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Government steps up to assist SA citrus export dilemma

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The issue of citrus trade between South Africa and the European Union will now move to ministerial level after a breakthrough meeting held in Pretoria, where South African president Cyril Ramaphosa and the European Union (EU) council president Charles Michel met to discuss key trade, peace, and security issues.

The meeting was an important step in moving the EU and Africa closer together. Image credit: Hans Braxmeier | Pixabay

The meeting was an important step in moving the EU and Africa closer together. Image credit: Hans Braxmeier | Pixabay

The issue is the arrival in Europe of recently shipped South African oranges, which is at risk due to the new EU regulations.

After the meeting Ramaphosa welcomed the potential strengthening and growth of existing bi-lateral trade ties. This included a commitment to resolving current and urgent trade matters, particularly on exports of citrus from South Africa to the EU.

Ramaphosa supported the process of further discussions to be held at a ministerial level, to work out a solution that will allow for sustained trade in the citrus sub-sector.

South African citrus leaders have claimed that the new regulations imposed last month by the European Commission on the importation of South African oranges into the EU were ”unfair, impossible to comply with and not based on proven science.”

During the meeting, it was highlighted that the South Africa-European Union (EU) Strategic Partnership functions within the framework of the Trade, Development and Cooperation Agreement (TDCA), which was ratified in 2004.

“The EU is South Africa’s largest trading partner as a bloc,” said a statement issued by the presidency in Pretoria.

“Since the adoption of TDCA, total trade increased from R150bn in 2000 to R843bn in 2021,” the statement continued. Exports to the EU increased steadily over the years, growing from R64bn back in 2000 to R482bn in 2021. During the same period, imports from the EU also increased from R86bn in 2000 to R361bn in 2021.”

These figures indicate that both the EU and South Africa have much at stake and that obstacles in developing further trade should be avoided.

The fact that the issue of new EU regulations and its effect on South Africa’s fresh produce trade has now been escalated to the highest level is something of a victory for South Africa and the citrus sector.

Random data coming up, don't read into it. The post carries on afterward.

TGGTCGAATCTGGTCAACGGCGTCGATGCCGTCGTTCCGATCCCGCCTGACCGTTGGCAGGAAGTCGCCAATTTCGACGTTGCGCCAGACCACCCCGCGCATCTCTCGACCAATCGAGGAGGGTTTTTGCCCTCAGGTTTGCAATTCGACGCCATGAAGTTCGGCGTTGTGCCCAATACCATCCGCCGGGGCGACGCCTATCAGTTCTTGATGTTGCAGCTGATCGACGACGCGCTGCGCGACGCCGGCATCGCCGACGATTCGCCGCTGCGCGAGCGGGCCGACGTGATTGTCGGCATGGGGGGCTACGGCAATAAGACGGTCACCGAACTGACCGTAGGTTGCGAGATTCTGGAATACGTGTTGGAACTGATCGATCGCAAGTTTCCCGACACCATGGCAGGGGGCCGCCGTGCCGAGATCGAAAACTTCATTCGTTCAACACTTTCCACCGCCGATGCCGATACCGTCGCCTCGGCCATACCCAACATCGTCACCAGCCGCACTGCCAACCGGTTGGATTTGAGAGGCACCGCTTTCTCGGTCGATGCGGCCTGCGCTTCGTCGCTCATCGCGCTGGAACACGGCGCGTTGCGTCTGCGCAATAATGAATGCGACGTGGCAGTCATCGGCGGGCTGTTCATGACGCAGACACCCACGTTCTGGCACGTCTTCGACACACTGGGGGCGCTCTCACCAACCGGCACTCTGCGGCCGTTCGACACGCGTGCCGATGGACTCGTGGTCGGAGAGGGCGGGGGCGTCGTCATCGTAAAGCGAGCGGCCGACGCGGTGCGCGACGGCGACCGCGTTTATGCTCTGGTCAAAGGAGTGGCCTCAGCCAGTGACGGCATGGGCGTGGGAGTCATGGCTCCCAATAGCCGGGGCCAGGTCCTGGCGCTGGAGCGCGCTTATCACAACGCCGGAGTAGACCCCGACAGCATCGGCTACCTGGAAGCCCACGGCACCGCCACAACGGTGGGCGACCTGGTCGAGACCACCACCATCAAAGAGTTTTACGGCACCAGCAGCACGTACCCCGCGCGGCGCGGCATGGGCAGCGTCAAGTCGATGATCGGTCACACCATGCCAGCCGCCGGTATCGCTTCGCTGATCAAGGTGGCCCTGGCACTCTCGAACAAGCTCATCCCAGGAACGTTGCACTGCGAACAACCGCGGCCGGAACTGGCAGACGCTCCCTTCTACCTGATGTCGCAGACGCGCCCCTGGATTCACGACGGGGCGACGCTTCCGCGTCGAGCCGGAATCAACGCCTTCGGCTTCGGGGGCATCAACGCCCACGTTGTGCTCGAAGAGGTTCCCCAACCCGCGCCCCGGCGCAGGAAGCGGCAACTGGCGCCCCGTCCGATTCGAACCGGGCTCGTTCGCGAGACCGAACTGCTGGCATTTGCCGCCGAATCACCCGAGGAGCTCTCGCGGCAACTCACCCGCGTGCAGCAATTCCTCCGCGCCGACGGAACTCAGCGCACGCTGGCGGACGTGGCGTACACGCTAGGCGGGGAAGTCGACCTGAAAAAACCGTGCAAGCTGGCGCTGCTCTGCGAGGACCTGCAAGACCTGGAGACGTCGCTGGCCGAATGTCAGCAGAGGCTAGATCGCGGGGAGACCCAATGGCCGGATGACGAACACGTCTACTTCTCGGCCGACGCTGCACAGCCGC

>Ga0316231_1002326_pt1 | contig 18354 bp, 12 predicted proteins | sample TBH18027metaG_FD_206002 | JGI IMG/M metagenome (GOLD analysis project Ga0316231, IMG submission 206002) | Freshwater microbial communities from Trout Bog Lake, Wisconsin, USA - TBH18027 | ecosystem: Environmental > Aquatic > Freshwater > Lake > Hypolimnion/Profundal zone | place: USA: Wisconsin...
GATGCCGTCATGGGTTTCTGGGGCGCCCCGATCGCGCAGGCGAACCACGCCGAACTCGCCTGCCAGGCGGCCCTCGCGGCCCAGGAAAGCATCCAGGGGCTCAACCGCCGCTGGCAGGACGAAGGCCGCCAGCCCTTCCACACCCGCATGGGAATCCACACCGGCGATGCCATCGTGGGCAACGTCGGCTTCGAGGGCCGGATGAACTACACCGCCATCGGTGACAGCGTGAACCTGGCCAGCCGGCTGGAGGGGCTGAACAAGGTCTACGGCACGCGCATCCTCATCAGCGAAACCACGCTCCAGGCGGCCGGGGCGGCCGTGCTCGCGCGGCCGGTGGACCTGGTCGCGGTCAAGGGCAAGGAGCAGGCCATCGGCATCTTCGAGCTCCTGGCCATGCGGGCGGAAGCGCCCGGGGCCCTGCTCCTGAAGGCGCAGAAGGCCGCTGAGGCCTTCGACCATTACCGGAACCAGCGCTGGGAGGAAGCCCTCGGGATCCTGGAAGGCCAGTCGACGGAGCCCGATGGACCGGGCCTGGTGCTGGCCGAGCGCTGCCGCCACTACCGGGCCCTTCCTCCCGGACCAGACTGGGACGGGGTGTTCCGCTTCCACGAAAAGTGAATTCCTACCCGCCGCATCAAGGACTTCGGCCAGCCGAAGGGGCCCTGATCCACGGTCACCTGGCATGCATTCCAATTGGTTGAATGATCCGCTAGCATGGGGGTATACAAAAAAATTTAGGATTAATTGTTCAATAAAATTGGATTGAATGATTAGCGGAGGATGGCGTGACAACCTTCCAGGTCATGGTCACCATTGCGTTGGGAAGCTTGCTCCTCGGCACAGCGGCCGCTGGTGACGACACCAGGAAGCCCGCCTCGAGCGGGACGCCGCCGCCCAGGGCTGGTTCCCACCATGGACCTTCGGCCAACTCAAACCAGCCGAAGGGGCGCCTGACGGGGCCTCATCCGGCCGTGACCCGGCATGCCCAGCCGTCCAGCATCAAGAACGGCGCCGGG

While there is some immediate relief in South African citrus circles today, most leaders cautioned that there is some way to go to resolve the issue.

Insiders have said that industry leaders are awaiting feedback on the request of the South African president to his counterpart that urgent relief should be granted to save what is called ‘floating consignments’ of fruit.

This relates to fruit which that has been shipped recently and still needs to arrive and be offloaded in European ports.

Ramaphosa also welcomed Michel’s pledge to support Africa’s efforts in achieving food security and decreasing the continent’s dependence on agricultural inputs from elsewhere in the world.

A joint project plan was agreed upon to assist Africa in developing its own fertiliser production capacity. The commitment followed a positive reception to Ramaphosa’s proposal at the recent G7 summit in Germany, that Africa be enabled to invest in developing its fertiliser to deal with food insecurity.

Observers stated that this was an important move in moving the EU and Africa closer together and in addressing the problem of extremely high imported fertiliser cost and shortages, which are developing due to the war in Eastern Europe.

According to the presidency statement, Ramaphosa applauded the positive development of the EU-Africa partnership, which continues to flourish following the AU-EU Summit held in February 2022 in Brussels.

“The close ties have facilitated more open and practical engagements on various trade, political and peace and security matters,” the statement noted.

Article source: Eurofruit